August 10, 2012

Conab Struggles to move Corn Supplies to Needed Regions of Brazil

Author: Michael Cordonnier/Soybean & Corn Advisor, Inc.

Even though Brazil produced a very large corn crop in 2011/12, the corn is out of position and the federal government is having a very difficult time getting the corn to regions of the country that are in desperate need for additional corn supplies. The excess corn supplies are basically in the state of Mato Grosso while the corn is needed in northeastern Brazil, northern Brazil, and southern Brazil. As far as the federal government is concerned, Conab is in charge of distributing the corn, but they are having a difficult time arranging for enough trucks to transport the grain.

The problem is most acute in northeastern Brazil where a severe drought has depleted their already meager feed stocks. Most small farmers in the region are dependent on the federal government for additional feed supplies for their livestock, but Conab has been able to supply only a fraction of the corn needed in the region.

Conab's problem in moving the corn is primarily the result of new regulations governing how long truck drivers may work during a 24-hour period. The regulations have significantly reduced their working time and as a result, the volume of trucks available has been reduced as well. Additionally, drivers are very reluctant to transport corn from Mato Grosso to northeastern Brazil because they have little possibility of back-hauling any cargos, which mean they will lose money in the process. The regulations are also forcing truckers to take short hauls and to avoid hauling grain long distances where they would lose even more money.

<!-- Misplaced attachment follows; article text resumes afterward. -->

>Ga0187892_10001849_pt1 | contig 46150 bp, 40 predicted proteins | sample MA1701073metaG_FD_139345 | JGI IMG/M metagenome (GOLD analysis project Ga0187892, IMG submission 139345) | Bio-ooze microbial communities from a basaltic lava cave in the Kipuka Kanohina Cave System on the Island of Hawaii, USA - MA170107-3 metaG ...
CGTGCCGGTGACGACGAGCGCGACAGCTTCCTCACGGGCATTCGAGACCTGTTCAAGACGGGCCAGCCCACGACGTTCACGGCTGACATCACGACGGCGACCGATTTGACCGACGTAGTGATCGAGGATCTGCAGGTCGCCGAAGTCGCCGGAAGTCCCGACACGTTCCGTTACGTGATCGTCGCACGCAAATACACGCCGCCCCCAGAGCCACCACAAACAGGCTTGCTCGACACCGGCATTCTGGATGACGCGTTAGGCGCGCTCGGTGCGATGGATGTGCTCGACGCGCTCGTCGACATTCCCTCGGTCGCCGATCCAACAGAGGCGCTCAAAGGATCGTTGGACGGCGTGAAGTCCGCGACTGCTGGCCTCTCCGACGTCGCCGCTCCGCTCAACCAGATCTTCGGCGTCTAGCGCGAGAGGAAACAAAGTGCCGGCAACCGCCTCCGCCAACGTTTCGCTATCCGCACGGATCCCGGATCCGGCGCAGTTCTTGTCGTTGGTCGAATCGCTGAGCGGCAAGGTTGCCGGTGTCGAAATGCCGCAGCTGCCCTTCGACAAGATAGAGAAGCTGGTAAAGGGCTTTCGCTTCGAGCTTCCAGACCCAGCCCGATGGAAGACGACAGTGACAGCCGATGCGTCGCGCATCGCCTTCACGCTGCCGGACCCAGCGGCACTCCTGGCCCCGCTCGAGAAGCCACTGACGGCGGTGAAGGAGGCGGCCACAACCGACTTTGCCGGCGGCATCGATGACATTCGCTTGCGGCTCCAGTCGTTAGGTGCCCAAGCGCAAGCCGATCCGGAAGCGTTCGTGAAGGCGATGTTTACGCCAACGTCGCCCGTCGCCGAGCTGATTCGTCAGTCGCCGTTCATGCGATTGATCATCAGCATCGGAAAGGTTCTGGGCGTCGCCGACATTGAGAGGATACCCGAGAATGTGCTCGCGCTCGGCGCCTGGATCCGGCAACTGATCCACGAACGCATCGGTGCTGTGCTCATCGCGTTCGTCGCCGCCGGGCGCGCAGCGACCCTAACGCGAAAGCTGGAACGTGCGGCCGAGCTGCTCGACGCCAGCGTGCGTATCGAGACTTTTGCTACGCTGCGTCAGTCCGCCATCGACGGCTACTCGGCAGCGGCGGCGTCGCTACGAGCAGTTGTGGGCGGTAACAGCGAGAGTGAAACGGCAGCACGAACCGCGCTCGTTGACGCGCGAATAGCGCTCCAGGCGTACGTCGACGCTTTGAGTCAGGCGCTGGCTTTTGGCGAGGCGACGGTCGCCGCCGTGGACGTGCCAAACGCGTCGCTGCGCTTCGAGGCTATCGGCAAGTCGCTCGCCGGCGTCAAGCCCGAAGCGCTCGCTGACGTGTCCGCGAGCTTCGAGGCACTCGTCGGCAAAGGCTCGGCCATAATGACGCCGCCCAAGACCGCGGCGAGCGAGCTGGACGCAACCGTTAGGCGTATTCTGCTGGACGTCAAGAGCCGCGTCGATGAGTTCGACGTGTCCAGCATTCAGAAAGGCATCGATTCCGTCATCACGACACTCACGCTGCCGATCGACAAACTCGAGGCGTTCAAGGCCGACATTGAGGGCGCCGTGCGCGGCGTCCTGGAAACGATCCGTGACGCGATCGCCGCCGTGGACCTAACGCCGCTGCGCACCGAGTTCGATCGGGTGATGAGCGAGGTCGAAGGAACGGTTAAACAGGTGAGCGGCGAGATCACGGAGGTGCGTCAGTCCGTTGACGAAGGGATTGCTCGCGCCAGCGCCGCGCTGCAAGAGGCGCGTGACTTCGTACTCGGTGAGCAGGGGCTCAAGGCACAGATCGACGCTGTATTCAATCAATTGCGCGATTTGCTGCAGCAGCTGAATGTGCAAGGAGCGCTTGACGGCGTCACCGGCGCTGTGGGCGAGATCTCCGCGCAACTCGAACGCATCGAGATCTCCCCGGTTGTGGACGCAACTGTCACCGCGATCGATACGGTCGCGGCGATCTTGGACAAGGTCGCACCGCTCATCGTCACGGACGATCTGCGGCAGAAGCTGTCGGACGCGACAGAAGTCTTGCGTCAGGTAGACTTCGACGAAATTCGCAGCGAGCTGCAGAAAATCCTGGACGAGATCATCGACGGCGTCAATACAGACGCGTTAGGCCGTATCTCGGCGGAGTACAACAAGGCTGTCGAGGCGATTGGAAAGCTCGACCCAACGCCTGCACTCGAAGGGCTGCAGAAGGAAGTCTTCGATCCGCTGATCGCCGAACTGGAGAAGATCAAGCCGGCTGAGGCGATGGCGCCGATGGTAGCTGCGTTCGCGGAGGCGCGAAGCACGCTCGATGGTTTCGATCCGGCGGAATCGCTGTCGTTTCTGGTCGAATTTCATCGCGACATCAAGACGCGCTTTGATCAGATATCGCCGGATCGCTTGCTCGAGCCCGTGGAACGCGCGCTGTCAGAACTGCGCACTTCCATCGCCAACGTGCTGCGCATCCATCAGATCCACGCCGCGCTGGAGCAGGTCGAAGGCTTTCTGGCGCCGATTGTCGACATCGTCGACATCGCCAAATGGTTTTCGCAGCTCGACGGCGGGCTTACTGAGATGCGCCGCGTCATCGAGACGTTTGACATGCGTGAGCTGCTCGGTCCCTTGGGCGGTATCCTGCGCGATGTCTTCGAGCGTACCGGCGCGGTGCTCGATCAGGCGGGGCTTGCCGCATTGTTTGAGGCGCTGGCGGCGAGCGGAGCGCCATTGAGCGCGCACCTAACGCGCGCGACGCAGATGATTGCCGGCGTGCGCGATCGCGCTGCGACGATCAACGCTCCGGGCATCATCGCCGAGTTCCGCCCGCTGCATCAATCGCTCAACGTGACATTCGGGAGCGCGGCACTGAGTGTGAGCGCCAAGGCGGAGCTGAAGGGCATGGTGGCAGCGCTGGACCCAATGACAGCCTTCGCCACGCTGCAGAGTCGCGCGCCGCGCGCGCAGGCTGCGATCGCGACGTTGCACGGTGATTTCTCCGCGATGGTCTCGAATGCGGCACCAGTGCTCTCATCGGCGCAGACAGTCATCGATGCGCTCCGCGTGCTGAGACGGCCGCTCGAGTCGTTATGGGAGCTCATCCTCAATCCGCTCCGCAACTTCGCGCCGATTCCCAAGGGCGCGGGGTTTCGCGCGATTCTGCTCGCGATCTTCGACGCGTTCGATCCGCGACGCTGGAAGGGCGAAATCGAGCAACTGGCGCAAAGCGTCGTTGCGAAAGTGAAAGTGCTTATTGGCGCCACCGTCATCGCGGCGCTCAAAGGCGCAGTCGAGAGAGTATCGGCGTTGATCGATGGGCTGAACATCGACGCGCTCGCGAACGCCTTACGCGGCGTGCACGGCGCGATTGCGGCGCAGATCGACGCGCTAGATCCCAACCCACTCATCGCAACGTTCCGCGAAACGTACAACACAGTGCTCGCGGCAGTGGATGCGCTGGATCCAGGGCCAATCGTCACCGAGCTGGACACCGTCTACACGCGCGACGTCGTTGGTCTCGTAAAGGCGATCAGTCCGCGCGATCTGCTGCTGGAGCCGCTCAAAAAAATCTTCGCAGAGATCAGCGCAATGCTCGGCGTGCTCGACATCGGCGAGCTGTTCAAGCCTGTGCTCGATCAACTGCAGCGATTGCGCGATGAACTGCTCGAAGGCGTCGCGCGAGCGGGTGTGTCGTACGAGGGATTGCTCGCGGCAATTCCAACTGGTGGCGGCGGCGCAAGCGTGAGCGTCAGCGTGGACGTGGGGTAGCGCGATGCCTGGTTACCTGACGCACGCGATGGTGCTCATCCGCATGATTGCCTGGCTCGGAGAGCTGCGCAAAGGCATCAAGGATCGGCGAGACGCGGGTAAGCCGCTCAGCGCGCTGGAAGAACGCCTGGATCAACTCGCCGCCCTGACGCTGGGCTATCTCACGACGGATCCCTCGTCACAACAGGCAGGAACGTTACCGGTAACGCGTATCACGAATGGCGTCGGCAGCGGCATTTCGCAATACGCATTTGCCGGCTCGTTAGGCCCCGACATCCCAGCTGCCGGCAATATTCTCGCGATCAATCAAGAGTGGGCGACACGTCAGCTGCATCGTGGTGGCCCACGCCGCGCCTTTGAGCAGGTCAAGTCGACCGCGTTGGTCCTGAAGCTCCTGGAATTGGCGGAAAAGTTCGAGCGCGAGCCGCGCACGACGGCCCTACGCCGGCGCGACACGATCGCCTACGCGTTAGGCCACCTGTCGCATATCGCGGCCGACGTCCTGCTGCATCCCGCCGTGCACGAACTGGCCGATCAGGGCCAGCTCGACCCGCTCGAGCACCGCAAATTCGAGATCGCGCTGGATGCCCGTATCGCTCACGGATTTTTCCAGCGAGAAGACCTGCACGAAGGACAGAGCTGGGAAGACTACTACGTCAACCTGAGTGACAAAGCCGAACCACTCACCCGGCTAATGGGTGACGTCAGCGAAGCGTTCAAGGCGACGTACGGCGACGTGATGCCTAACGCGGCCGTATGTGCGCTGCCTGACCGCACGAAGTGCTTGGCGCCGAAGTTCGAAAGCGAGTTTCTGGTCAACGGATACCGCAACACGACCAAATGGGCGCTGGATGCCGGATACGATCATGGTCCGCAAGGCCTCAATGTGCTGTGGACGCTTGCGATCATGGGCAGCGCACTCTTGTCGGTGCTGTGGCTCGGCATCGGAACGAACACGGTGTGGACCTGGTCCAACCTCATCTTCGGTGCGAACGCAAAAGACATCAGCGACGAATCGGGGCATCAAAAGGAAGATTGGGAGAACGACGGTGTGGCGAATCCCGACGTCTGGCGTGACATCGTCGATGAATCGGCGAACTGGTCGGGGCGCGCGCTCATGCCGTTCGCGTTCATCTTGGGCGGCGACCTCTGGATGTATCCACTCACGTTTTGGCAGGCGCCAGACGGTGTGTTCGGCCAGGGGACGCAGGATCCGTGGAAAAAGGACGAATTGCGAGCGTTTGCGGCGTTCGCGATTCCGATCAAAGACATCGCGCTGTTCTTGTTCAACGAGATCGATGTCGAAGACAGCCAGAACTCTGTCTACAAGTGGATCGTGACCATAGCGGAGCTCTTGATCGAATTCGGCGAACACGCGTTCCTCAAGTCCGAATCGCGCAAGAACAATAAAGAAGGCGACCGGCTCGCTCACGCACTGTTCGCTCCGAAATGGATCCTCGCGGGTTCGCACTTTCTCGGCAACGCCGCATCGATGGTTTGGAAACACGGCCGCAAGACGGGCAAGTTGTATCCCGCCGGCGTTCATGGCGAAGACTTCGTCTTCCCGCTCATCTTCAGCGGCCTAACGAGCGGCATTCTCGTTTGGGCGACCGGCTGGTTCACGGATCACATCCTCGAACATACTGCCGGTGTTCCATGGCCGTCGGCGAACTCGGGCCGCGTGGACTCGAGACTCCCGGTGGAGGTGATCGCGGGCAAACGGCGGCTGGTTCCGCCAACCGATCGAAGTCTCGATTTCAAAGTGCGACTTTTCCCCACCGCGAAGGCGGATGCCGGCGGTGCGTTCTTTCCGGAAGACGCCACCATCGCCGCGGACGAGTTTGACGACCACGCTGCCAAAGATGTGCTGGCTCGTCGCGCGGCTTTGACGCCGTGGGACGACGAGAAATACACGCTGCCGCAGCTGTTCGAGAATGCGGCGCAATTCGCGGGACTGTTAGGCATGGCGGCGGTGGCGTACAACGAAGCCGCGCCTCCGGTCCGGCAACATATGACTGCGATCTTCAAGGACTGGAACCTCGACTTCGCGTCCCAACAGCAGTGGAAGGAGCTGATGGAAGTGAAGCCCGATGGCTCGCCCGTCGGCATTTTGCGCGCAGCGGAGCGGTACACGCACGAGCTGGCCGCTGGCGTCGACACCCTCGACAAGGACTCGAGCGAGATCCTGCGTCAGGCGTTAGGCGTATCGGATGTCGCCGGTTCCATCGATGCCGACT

As a result, Conab is finding it very difficult to contract any truckers to move gain. Of the 400,000 tons of grain that Conab has committed to northeastern Brazil, only 100,000 tons has been delivered thus far. In an attempt to remedy the situation, Conab is working with the state governments in the region trying to establish a subsidy program for truckers so they will consider transporting grain to the region.

Drivers are more open to transporting grain to Brazilian ports in southeastern Brazil because there is a greater potential of back-hauling inputs such as consumer goods, fertilizers, seeds, and chemicals, etc. The entire logistical situation in Brazil is expected to get even worse in 2013 when Brazil is expected to produce a record large soybean crop.